When microtubules are close or collide, it may happen that a single microtubule finds itself in multiple MSER segmented regions. In such a case, the optimizer will fit in all regions to determine the growing end point location and will choose the point closest to the last known location of the microtubule.

## 11 Simulations

Microtubules are simulated using linear models and 3^{rd} order polynomials, where the parameters of each function are determined by a random number generator. Images are created by convolution with the PSF, adding a background, and rendering the final pixel intensities using a Poisson process. The simulation code is available on Github https://github.com/PreibischLab/MTrack/tree/master/src/main/java/dummyMT.

## 12 Documentation and Installation

Detailed documentation and installation instructions are available on the ImageJ wiki http://imagej.net/MicrotubuleTracker.

## 13 Code and Availability

The code is open-source, mostly implemented in ImgLib2 [29] and is provided as Fiji [36] plugin. The iterative RANSAC for functions is based on the *mpicbg* package written by Stephan Saalfeld [35]. The source code is available on GitHub https://github.com/PreibischLab/MTrack. It is released under GPLv3.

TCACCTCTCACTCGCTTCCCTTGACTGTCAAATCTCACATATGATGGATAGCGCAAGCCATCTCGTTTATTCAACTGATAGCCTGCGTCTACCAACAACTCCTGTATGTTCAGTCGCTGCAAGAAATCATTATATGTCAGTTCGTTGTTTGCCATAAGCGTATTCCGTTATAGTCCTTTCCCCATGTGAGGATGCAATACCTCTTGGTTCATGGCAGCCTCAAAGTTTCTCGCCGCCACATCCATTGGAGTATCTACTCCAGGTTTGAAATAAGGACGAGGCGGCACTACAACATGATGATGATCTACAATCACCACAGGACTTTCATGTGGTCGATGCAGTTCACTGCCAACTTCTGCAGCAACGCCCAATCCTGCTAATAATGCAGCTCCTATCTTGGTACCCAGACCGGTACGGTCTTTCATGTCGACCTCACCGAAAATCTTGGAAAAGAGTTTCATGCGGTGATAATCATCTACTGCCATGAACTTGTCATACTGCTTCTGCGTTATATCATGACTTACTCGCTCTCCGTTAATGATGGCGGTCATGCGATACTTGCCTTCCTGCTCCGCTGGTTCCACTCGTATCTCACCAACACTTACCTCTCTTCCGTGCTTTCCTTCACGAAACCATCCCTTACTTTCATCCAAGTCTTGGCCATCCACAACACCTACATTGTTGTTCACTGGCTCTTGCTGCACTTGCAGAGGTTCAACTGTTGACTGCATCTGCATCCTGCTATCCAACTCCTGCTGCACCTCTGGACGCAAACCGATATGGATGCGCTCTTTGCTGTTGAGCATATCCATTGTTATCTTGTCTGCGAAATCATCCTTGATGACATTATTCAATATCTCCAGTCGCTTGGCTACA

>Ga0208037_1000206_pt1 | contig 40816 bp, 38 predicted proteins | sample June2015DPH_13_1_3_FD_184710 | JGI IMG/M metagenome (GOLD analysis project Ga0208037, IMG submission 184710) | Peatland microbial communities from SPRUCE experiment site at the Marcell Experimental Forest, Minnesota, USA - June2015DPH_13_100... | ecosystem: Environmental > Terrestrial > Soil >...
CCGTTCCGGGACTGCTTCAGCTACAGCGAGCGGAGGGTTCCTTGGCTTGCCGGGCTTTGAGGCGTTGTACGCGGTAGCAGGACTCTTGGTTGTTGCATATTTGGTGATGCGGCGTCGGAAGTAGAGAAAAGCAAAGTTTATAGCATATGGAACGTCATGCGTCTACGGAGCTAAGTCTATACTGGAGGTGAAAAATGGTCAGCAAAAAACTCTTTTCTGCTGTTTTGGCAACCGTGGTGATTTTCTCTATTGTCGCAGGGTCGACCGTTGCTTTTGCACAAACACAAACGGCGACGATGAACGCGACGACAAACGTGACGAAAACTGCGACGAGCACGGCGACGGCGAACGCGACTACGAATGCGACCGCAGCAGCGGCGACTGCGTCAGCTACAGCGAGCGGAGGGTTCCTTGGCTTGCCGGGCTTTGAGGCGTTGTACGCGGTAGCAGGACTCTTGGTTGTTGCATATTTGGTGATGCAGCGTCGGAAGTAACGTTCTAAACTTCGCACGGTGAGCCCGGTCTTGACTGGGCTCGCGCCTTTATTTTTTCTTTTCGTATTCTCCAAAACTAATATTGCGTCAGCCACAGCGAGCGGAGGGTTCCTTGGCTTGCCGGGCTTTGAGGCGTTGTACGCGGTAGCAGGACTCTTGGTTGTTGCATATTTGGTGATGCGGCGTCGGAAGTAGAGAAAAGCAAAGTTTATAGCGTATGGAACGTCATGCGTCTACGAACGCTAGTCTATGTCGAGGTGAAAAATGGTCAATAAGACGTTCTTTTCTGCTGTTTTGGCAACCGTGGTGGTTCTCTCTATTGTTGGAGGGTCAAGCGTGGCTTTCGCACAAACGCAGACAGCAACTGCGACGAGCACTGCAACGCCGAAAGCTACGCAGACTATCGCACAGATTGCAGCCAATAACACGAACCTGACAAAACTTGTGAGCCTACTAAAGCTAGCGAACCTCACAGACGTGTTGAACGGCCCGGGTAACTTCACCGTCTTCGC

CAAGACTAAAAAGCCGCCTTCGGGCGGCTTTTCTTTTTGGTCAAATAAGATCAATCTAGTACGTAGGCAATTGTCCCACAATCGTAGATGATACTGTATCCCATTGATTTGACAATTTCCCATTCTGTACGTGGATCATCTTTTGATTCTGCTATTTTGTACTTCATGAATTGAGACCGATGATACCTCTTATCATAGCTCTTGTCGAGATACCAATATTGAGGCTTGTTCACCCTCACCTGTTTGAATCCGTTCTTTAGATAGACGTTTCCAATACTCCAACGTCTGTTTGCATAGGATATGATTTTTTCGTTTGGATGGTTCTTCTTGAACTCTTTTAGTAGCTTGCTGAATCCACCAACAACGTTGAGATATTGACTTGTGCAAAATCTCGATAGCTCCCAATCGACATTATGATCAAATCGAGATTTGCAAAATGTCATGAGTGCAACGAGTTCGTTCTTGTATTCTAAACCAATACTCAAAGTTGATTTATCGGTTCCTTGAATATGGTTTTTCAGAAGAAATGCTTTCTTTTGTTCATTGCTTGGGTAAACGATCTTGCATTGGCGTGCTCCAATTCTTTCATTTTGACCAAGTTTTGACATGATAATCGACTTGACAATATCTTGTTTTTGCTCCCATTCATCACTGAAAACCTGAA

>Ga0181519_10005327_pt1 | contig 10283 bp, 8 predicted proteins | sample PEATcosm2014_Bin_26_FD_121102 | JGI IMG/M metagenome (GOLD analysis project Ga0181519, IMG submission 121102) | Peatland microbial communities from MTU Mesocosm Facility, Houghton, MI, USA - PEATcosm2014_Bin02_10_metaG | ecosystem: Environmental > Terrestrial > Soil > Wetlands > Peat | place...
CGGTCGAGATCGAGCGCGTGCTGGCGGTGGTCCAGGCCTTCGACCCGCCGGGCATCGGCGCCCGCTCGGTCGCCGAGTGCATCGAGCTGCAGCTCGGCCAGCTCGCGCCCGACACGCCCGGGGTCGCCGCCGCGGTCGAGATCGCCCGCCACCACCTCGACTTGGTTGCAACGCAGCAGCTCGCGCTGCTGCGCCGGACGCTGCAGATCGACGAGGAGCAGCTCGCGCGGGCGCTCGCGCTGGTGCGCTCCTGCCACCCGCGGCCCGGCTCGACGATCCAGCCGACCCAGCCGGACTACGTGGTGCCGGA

## 14 Example Data

An example dataset is available for download on the ImageJ wiki http://imagej.net/MicrotubuleTracker#Example including the MTrack parameters to successfully run and analyze the demo movie. The expected runtime is 10–20 min on standard hardware.

## Author Contributions

SP and SR conceived the project. VK implemented the tracking, the GUI and developed the derivations. SP implemented the RANSAC function framework. WH and CH provided the experimental data and guided software optimizations. SP and SR supervised the project. SP and SR wrote the paper with input from VK.

## Supplementary Figures and Movies

Supplementary Figure 1: Flow Diagram of MTrack Detecting, Tracking, and Analyzing Dynamic Microtubules

Supplementary Figure 2: Microtubule Seed Detection

Supplementary Figure 3: Comparison between Manually Analyzed and Computer-inferred Microtubule Dynamics

Supplementary MovieS1: Illustration of the Component Tree

## Acknowledgements

We thank Tobias Pietzsch (Tomancak lab, MPI-CBG, Dresden) for implementing MSER in ImgLib2, Curtis Rueden (LOCI, UW Madison) for Fiji maintenance and support, Hadrien Mary (Brouhard lab, McGill University, Montréal) and Mohammed Mahamdeh (Howard lab, Yale University) for constructive criticism and comments on the manuscript. We thank the AMBIO imaging facility (Charité, Berlin), where the experimental data were acquired. We thank all former and current members of the Preibisch and Reber labs for discussion and helpful advice. VK thanks David Hörl (LMU München / MDC Berlin) for stimulating discussions.

VK was supported by the IRI Life Sciences postdoc fellowship in the labs of SR and SP. CH and SR acknowledge funding by the IRI Life Sciences (Humboldt-Universität zu Berlin, Excellence Initiative/DFG). WH was supported by the Alliance Berlin Canberra “Crossing Boundaries: Molecular Interactions in Malaria”, which is co-funded by a grant from the Deutsche Forschungsgemein-schaft (DFG) for the International Research Training Group (IRTG) 2290 and the Australian National University. SP was supported by the MDC Berlin.